There are so many connectors provided (It's over 900 now), with new ones coming on line almost daily. But I have a cautionary word:
You may think these are all created by software providers, yet anyone can create connectors (in fact I hear from Microsoft a lone developer had delivered 20% of them).
Secondly for some business these are very small volumes, meaning there is no motivation in updating and maintaining them.
Therefore using these out of the box connectors isn't always the right solution, especially if the API its built on has good documentation.
The example that made me feel this way was Service Now. I wanted to use the out of the box Connector Provided by Service Now, the first thing I noticed was the icons logo, it's the old one. And I don't mean just old, I mean very old.
Now I know an icon doesn't impact the connector, but if they haven't update it it makes me think that it's not been updated in a long time or they don't care about it.
Second thing I noticed was the list of APIs in the connector, pretty much just the Table API.
Now the Table API is by far the most powerful and useful API, but it is far from the only one. Example there is no way to use Attachment or Email APIs.
The final thing I found, and this was the deal break, was how unuser friendly it was. In trying to be helpful the connector pulled the schema and showed all of the fields. But in some tables there are over 200 fields, far too many to navigate through in a long list.
So I decided to make my own Service Now connector, which would have all the APIs I need, and be a lot more user friendly (and use the latest icon 😋).
Before I started I wanted to create some design principles for all my custom connectors. My Approach was simple, start with CRUD and keep them very flexible - in other words have one body input, that way I can create my own object.
Once established I can extend the base connectors with specific use cases, these would have set inputs.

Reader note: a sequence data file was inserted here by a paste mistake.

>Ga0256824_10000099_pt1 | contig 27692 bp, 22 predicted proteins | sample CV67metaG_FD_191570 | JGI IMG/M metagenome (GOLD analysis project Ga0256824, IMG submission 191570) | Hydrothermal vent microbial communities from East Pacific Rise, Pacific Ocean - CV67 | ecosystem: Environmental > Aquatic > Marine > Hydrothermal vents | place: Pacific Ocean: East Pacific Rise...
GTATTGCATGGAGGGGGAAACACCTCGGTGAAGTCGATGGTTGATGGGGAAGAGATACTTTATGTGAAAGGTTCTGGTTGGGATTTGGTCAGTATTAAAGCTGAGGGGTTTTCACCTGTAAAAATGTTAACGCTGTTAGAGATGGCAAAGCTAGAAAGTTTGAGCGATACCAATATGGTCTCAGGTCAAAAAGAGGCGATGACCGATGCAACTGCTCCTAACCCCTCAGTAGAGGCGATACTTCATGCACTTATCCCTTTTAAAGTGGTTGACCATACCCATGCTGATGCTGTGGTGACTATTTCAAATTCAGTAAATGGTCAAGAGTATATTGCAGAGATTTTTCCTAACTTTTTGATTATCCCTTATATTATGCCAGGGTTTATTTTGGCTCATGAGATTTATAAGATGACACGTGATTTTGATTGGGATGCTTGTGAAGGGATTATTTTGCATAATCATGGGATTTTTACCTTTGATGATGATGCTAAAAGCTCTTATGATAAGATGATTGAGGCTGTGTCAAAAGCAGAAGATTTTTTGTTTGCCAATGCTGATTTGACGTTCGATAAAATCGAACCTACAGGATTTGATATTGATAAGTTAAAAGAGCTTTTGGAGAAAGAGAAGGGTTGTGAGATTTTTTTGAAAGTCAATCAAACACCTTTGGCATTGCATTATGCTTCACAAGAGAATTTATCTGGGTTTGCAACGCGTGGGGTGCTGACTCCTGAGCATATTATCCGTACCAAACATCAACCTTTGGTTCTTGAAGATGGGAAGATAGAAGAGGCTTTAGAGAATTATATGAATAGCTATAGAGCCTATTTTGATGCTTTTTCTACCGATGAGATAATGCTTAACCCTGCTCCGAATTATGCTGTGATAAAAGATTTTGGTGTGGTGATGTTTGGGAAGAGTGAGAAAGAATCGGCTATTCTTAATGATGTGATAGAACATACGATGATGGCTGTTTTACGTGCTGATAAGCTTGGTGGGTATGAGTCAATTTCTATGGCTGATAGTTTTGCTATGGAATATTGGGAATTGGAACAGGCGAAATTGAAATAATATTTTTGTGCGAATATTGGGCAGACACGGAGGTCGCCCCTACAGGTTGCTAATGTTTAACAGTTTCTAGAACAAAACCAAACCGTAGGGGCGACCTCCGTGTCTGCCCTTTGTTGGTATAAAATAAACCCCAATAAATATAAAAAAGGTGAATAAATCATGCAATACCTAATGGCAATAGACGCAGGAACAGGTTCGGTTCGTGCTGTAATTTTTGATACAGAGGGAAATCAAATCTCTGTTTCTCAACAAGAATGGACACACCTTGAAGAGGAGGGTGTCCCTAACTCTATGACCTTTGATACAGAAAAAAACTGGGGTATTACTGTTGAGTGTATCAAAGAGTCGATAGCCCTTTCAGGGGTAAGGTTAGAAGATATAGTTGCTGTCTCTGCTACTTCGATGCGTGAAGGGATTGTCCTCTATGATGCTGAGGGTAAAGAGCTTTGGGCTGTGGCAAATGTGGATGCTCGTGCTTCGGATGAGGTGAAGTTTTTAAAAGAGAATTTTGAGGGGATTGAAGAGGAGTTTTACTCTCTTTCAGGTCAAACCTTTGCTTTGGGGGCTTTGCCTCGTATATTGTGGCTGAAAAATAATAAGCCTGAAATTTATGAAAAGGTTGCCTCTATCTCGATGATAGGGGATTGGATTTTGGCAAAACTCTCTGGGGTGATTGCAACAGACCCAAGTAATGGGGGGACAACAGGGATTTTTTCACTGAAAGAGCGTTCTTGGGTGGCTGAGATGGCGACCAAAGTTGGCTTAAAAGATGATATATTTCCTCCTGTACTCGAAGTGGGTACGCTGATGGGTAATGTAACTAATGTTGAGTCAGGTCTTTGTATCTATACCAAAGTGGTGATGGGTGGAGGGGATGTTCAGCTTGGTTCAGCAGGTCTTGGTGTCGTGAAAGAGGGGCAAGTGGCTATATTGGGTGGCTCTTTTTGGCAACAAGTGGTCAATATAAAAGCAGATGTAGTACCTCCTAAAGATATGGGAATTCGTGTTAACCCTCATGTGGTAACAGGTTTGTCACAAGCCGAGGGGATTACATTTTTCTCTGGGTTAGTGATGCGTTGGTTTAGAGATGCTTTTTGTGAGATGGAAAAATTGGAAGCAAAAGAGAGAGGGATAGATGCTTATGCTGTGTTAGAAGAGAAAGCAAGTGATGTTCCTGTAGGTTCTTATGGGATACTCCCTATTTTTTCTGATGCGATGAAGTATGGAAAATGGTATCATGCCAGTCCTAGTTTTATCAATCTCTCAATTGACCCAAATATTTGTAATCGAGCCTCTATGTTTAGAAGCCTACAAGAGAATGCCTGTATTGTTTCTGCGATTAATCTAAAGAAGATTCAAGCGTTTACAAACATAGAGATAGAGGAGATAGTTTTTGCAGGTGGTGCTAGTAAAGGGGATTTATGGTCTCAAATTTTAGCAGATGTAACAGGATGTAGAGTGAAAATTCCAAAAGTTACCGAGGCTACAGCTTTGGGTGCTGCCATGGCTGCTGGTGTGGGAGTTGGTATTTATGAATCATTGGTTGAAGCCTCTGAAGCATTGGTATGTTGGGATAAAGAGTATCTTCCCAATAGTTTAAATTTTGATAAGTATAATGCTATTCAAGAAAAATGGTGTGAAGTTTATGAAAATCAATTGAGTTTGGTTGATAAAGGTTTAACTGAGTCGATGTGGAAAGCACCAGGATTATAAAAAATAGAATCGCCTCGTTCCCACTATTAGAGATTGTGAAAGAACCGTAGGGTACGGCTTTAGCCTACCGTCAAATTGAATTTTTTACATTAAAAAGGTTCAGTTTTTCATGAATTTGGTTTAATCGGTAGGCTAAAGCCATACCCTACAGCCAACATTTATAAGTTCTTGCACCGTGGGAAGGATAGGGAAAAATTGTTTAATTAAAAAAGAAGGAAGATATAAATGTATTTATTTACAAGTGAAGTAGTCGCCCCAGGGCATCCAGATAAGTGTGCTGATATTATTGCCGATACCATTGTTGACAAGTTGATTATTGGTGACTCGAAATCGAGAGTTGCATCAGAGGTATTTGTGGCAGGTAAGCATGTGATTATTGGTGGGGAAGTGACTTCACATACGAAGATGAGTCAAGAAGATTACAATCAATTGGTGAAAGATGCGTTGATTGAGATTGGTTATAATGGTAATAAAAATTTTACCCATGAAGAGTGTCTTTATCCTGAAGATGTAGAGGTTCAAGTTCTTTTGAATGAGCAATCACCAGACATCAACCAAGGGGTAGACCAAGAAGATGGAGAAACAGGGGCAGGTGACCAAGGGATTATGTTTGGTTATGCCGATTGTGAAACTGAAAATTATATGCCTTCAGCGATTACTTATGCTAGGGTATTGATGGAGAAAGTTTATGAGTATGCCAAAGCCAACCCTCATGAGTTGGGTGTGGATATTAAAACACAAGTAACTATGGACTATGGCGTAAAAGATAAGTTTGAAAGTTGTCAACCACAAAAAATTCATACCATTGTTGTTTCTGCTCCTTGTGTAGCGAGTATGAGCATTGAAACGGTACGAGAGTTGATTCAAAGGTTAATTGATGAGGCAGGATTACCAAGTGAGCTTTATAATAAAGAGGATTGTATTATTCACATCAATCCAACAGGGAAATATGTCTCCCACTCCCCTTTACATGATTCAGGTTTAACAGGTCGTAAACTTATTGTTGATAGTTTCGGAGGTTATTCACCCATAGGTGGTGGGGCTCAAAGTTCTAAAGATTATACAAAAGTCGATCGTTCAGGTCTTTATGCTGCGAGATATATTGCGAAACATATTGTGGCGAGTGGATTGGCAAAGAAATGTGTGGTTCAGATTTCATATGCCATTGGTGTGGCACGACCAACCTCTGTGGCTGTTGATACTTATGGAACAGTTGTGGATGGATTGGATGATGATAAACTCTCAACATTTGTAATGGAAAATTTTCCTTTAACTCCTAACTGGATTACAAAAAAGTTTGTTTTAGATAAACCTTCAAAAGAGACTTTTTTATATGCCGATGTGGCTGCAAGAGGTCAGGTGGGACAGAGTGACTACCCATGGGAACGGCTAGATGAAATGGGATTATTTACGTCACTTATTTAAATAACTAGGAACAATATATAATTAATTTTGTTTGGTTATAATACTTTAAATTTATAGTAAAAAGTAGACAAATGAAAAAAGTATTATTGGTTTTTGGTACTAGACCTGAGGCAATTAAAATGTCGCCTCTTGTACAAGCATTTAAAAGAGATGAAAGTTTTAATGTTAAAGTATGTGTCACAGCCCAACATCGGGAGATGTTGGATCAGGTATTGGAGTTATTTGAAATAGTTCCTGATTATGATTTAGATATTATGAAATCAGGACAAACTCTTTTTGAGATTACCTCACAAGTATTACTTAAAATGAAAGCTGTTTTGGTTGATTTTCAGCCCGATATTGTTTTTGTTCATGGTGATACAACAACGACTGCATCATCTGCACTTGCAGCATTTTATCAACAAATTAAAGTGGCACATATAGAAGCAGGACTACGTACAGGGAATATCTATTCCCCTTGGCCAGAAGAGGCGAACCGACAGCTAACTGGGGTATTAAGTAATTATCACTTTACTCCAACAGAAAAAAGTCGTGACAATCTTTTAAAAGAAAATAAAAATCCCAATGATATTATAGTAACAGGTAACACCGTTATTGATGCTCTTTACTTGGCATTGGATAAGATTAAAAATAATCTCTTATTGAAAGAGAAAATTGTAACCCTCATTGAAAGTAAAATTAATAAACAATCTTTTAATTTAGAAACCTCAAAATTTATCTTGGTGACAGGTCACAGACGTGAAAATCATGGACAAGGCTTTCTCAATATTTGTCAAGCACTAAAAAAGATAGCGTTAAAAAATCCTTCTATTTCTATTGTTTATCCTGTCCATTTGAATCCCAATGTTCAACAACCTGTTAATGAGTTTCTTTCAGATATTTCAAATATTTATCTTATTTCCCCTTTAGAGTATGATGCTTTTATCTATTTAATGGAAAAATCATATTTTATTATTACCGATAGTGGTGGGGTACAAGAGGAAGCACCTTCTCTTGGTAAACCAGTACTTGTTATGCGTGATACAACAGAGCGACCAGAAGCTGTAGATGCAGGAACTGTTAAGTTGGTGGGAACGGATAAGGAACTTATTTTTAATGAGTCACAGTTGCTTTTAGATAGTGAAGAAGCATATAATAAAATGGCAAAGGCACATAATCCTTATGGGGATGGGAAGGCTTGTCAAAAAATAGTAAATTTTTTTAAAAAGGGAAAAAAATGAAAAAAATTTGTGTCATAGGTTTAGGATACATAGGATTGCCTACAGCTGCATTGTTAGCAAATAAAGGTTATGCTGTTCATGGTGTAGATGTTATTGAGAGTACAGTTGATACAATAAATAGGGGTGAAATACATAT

An example would be a correspondence email table, in Service Now this is based on a standard table, so the Table API would be used, but as its a specific use case I will set the parameters:
to, subject, body, important, parent case
This approach ensures that all requirements can be covered, and then over time introduce simpler parameters to make high use actions more user friendly.
Creating a custom connector is a lot easier than it sounds, you have 2 very easy ways to create the connector:
- Import OpenAPI file (Swagger)
- Create From Blank (there are more, including Import a Postman Collection, but I always seem to have issues when I tried it, the first 2 always work)
Using OpenAPI (Swagger) is by far the best and simplest way. Extract the API from its swagger page, Import OpenAPI file, add icon, descriptions and authentication and you are done. What's great about swagger files is references (reusable parameters) and response schemas (allow different schemas for successful and failed responses) are easily added.
Creating From Blank is more like a wizard then actually from blank. Setting up API's is often as simple as entering an example query and response, from this the custom connector creates the actions for you.
I won't go into exact detail on how to create a custom connector, there are already load of great guides, including from one MS learn, (see links at the bottom of the page). Though one top tip is to leverage the swagger view of the connector, this allows for quick edits of the connector.
So after a small amount of work I was able to create my own Service Now connector, fully functional to all my requirements, easier to use, and better looking 😊.
As you can see there are many benefits to going custom and I would recommend it, but there are a couple of caveats:
- You own the life cycle, so any updates to the api you have to do (this can also be a benefit if the conenctor owner is slow to do updates)
- The connector has to be added to all environments it is used in (not too challenging, but another admin task, including pushing out updates for the connector to all environments)